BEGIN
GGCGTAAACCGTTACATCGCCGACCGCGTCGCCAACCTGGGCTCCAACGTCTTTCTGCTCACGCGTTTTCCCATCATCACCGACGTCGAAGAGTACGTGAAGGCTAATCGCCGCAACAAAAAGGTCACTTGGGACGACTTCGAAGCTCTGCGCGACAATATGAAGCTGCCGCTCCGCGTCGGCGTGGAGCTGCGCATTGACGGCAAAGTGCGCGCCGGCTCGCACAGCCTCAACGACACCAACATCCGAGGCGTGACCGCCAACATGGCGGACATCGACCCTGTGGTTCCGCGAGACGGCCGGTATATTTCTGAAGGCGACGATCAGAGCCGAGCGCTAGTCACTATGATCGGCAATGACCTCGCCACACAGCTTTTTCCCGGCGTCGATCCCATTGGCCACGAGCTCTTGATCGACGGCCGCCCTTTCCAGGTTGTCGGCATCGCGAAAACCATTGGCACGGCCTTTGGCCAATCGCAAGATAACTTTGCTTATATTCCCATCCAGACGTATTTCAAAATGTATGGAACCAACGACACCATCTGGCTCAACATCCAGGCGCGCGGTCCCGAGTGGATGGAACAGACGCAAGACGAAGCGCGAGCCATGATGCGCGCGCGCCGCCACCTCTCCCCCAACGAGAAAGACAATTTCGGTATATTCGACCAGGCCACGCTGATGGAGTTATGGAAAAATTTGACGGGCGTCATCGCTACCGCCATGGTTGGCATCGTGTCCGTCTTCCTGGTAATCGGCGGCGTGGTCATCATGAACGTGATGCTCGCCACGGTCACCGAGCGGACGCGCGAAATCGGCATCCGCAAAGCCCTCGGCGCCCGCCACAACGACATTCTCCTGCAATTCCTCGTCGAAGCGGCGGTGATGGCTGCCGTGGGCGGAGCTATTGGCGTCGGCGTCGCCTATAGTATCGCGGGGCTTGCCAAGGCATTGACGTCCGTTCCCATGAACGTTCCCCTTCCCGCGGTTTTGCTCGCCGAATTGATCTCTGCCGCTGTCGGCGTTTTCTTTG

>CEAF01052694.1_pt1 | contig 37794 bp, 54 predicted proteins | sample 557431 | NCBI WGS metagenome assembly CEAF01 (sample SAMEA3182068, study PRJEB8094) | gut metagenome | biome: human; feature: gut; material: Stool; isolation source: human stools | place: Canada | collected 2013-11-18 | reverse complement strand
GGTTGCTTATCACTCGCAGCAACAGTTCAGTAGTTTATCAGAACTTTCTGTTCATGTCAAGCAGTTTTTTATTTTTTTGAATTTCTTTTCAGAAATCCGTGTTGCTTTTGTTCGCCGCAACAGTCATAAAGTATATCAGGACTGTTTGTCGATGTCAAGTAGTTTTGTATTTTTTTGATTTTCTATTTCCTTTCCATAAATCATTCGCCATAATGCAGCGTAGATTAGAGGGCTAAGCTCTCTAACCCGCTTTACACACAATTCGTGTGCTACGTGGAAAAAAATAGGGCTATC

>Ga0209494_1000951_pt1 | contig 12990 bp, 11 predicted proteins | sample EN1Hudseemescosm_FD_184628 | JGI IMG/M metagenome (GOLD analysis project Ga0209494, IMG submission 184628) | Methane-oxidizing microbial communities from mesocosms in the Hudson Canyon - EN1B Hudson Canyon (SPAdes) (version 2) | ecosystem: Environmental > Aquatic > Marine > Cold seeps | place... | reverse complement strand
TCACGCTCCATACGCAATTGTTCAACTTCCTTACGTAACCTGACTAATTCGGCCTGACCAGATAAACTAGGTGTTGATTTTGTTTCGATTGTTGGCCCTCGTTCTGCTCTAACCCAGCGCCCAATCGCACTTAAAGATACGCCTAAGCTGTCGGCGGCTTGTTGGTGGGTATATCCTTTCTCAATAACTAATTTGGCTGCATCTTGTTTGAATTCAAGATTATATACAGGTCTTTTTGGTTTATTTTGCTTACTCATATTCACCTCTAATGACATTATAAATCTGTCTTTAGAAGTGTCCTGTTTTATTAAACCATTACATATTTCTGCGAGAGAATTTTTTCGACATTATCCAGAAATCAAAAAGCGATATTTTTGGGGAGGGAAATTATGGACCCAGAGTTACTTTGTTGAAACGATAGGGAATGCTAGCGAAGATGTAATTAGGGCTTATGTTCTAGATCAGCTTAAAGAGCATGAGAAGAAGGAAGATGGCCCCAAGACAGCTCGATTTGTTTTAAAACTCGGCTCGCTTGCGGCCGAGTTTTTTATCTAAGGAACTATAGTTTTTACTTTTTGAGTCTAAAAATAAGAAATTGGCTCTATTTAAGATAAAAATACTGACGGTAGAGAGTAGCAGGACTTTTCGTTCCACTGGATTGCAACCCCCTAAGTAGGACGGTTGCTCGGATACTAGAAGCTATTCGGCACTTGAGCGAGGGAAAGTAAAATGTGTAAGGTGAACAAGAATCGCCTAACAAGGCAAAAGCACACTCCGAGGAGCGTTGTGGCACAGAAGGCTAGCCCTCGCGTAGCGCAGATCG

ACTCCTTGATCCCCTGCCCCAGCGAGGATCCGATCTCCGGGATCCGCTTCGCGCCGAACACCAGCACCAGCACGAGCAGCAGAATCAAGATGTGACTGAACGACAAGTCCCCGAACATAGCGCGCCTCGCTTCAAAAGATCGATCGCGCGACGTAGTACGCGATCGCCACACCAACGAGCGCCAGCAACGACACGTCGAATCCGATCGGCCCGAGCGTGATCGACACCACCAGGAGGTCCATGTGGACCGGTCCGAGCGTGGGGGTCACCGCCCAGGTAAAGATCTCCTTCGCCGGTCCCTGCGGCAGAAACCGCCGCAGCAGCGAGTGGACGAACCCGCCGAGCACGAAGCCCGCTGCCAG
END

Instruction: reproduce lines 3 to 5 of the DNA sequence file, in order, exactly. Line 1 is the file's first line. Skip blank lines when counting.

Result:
GGTTGCTTATCACTCGCAGCAACAGTTCAGTAGTTTATCAGAACTTTCTGTTCATGTCAAGCAGTTTTTTATTTTTTTGAATTTCTTTTCAGAAATCCGTGTTGCTTTTGTTCGCCGCAACAGTCATAAAGTATATCAGGACTGTTTGTCGATGTCAAGTAGTTTTGTATTTTTTTGATTTTCTATTTCCTTTCCATAAATCATTCGCCATAATGCAGCGTAGATTAGAGGGCTAAGCTCTCTAACCCGCTTTACACACAATTCGTGTGCTACGTGGAAAAAAATAGGGCTATC

>Ga0209494_1000951_pt1 | contig 12990 bp, 11 predicted proteins | sample EN1Hudseemescosm_FD_184628 | JGI IMG/M metagenome (GOLD analysis project Ga0209494, IMG submission 184628) | Methane-oxidizing microbial communities from mesocosms in the Hudson Canyon - EN1B Hudson Canyon (SPAdes) (version 2) | ecosystem: Environmental > Aquatic > Marine > Cold seeps | place... | reverse complement strand
TCACGCTCCATACGCAATTGTTCAACTTCCTTACGTAACCTGACTAATTCGGCCTGACCAGATAAACTAGGTGTTGATTTTGTTTCGATTGTTGGCCCTCGTTCTGCTCTAACCCAGCGCCCAATCGCACTTAAAGATACGCCTAAGCTGTCGGCGGCTTGTTGGTGGGTATATCCTTTCTCAATAACTAATTTGGCTGCATCTTGTTTGAATTCAAGATTATATACAGGTCTTTTTGGTTTATTTTGCTTACTCATATTCACCTCTAATGACATTATAAATCTGTCTTTAGAAGTGTCCTGTTTTATTAAACCATTACATATTTCTGCGAGAGAATTTTTTCGACATTATCCAGAAATCAAAAAGCGATATTTTTGGGGAGGGAAATTATGGACCCAGAGTTACTTTGTTGAAACGATAGGGAATGCTAGCGAAGATGTAATTAGGGCTTATGTTCTAGATCAGCTTAAAGAGCATGAGAAGAAGGAAGATGGCCCCAAGACAGCTCGATTTGTTTTAAAACTCGGCTCGCTTGCGGCCGAGTTTTTTATCTAAGGAACTATAGTTTTTACTTTTTGAGTCTAAAAATAAGAAATTGGCTCTATTTAAGATAAAAATACTGACGGTAGAGAGTAGCAGGACTTTTCGTTCCACTGGATTGCAACCCCCTAAGTAGGACGGTTGCTCGGATACTAGAAGCTATTCGGCACTTGAGCGAGGGAAAGTAAAATGTGTAAGGTGAACAAGAATCGCCTAACAAGGCAAAAGCACACTCCGAGGAGCGTTGTGGCACAGAAGGCTAGCCCTCGCGTAGCGCAGATCG